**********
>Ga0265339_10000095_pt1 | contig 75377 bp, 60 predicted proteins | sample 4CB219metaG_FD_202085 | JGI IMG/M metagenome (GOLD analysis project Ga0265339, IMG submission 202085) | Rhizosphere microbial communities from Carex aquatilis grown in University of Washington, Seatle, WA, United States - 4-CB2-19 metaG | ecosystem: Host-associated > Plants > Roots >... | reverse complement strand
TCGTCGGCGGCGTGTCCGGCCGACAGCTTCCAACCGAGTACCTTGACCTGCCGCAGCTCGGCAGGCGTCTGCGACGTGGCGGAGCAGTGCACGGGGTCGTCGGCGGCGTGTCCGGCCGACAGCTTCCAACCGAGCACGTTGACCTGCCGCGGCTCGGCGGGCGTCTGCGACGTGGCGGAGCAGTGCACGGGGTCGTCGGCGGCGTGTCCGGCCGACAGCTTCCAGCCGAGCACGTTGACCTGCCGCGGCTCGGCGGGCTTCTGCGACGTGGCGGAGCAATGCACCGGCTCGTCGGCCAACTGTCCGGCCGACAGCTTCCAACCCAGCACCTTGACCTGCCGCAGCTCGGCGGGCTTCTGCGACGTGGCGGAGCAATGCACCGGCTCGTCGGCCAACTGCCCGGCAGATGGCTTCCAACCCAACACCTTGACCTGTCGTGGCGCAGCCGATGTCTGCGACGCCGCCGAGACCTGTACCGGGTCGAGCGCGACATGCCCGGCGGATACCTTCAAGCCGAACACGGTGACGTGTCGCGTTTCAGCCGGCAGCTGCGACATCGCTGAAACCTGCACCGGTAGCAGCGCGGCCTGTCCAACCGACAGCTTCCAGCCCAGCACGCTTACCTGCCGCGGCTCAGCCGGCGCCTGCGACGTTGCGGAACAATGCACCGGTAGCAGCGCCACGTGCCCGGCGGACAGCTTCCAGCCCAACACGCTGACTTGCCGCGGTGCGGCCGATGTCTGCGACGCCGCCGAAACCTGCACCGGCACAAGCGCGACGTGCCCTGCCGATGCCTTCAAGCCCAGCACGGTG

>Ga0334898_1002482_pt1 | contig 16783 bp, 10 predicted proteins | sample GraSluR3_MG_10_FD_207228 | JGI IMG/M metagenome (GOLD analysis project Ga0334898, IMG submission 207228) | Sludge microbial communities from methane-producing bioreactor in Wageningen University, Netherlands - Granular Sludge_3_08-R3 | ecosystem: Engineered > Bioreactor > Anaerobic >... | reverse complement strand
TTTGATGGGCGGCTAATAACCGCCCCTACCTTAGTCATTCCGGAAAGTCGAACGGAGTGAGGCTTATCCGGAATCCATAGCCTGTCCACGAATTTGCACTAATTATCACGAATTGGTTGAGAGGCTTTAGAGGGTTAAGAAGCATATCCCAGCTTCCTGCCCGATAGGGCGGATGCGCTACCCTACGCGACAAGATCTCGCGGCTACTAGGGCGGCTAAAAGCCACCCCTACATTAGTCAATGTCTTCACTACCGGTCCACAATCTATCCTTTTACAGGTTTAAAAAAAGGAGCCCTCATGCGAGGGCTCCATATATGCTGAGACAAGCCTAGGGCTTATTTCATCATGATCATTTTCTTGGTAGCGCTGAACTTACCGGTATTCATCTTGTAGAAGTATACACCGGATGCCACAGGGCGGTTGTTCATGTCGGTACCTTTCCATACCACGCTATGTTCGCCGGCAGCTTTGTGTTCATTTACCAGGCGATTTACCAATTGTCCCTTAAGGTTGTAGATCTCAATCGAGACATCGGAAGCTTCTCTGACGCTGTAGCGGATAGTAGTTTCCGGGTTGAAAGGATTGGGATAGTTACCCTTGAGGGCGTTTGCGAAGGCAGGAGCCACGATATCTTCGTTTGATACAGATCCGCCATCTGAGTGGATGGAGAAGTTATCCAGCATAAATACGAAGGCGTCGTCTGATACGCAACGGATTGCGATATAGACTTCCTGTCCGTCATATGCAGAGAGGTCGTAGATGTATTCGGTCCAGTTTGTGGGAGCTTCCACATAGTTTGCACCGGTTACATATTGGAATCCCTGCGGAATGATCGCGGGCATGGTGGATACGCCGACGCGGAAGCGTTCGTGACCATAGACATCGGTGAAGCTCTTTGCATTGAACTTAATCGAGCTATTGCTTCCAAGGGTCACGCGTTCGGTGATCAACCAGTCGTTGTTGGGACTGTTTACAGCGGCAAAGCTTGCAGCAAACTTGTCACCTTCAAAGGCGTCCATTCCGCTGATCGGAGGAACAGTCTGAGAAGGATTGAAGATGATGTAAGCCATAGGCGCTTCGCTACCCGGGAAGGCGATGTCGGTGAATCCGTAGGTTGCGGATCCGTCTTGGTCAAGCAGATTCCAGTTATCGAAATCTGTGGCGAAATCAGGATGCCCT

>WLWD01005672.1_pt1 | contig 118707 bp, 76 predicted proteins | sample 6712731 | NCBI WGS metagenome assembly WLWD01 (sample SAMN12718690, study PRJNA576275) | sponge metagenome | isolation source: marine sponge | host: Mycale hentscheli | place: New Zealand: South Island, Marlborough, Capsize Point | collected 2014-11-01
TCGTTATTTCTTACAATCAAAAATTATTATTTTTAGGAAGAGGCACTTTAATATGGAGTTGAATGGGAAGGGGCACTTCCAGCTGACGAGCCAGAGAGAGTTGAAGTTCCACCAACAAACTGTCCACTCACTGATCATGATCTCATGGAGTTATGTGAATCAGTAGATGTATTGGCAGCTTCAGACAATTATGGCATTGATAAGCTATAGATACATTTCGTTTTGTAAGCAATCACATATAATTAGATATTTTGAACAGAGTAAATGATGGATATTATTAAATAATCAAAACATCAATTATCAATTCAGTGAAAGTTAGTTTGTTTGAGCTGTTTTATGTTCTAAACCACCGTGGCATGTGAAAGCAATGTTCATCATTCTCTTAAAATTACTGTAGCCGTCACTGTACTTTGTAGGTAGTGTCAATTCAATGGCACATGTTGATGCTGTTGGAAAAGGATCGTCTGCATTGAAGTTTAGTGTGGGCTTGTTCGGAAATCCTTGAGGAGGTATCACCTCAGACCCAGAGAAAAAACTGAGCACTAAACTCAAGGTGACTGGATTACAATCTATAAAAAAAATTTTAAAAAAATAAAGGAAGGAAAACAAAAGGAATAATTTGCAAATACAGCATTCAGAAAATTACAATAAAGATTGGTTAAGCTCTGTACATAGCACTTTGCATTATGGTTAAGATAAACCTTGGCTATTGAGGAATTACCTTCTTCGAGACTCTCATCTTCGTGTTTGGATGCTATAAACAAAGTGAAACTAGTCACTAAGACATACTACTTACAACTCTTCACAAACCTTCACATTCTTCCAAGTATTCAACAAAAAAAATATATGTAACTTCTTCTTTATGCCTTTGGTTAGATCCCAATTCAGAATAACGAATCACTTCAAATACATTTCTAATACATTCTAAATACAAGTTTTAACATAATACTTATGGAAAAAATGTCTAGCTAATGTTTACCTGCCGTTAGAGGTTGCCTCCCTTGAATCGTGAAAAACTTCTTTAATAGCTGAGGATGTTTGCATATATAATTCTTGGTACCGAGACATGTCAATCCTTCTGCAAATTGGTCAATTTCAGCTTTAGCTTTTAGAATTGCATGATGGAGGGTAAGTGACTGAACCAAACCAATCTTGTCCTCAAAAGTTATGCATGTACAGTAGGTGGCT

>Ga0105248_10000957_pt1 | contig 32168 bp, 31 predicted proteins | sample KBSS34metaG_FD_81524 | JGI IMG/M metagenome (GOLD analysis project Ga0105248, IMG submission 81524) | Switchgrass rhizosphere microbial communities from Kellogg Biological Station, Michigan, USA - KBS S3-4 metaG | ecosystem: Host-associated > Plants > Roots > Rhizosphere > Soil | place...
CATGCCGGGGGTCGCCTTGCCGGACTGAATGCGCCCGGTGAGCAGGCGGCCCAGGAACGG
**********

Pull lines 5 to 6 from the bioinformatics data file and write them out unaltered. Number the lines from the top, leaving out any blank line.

>WLWD01005672.1_pt1 | contig 118707 bp, 76 predicted proteins | sample 6712731 | NCBI WGS metagenome assembly WLWD01 (sample SAMN12718690, study PRJNA576275) | sponge metagenome | isolation source: marine sponge | host: Mycale hentscheli | place: New Zealand: South Island, Marlborough, Capsize Point | collected 2014-11-01
TCGTTATTTCTTACAATCAAAAATTATTATTTTTAGGAAGAGGCACTTTAATATGGAGTTGAATGGGAAGGGGCACTTCCAGCTGACGAGCCAGAGAGAGTTGAAGTTCCACCAACAAACTGTCCACTCACTGATCATGATCTCATGGAGTTATGTGAATCAGTAGATGTATTGGCAGCTTCAGACAATTATGGCATTGATAAGCTATAGATACATTTCGTTTTGTAAGCAATCACATATAATTAGATATTTTGAACAGAGTAAATGATGGATATTATTAAATAATCAAAACATCAATTATCAATTCAGTGAAAGTTAGTTTGTTTGAGCTGTTTTATGTTCTAAACCACCGTGGCATGTGAAAGCAATGTTCATCATTCTCTTAAAATTACTGTAGCCGTCACTGTACTTTGTAGGTAGTGTCAATTCAATGGCACATGTTGATGCTGTTGGAAAAGGATCGTCTGCATTGAAGTTTAGTGTGGGCTTGTTCGGAAATCCTTGAGGAGGTATCACCTCAGACCCAGAGAAAAAACTGAGCACTAAACTCAAGGTGACTGGATTACAATCTATAAAAAAAATTTTAAAAAAATAAAGGAAGGAAAACAAAAGGAATAATTTGCAAATACAGCATTCAGAAAATTACAATAAAGATTGGTTAAGCTCTGTACATAGCACTTTGCATTATGGTTAAGATAAACCTTGGCTATTGAGGAATTACCTTCTTCGAGACTCTCATCTTCGTGTTTGGATGCTATAAACAAAGTGAAACTAGTCACTAAGACATACTACTTACAACTCTTCACAAACCTTCACATTCTTCCAAGTATTCAACAAAAAAAATATATGTAACTTCTTCTTTATGCCTTTGGTTAGATCCCAATTCAGAATAACGAATCACTTCAAATACATTTCTAATACATTCTAAATACAAGTTTTAACATAATACTTATGGAAAAAATGTCTAGCTAATGTTTACCTGCCGTTAGAGGTTGCCTCCCTTGAATCGTGAAAAACTTCTTTAATAGCTGAGGATGTTTGCATATATAATTCTTGGTACCGAGACATGTCAATCCTTCTGCAAATTGGTCAATTTCAGCTTTAGCTTTTAGAATTGCATGATGGAGGGTAAGTGACTGAACCAAACCAATCTTGTCCTCAAAAGTTATGCATGTACAGTAGGTGGCT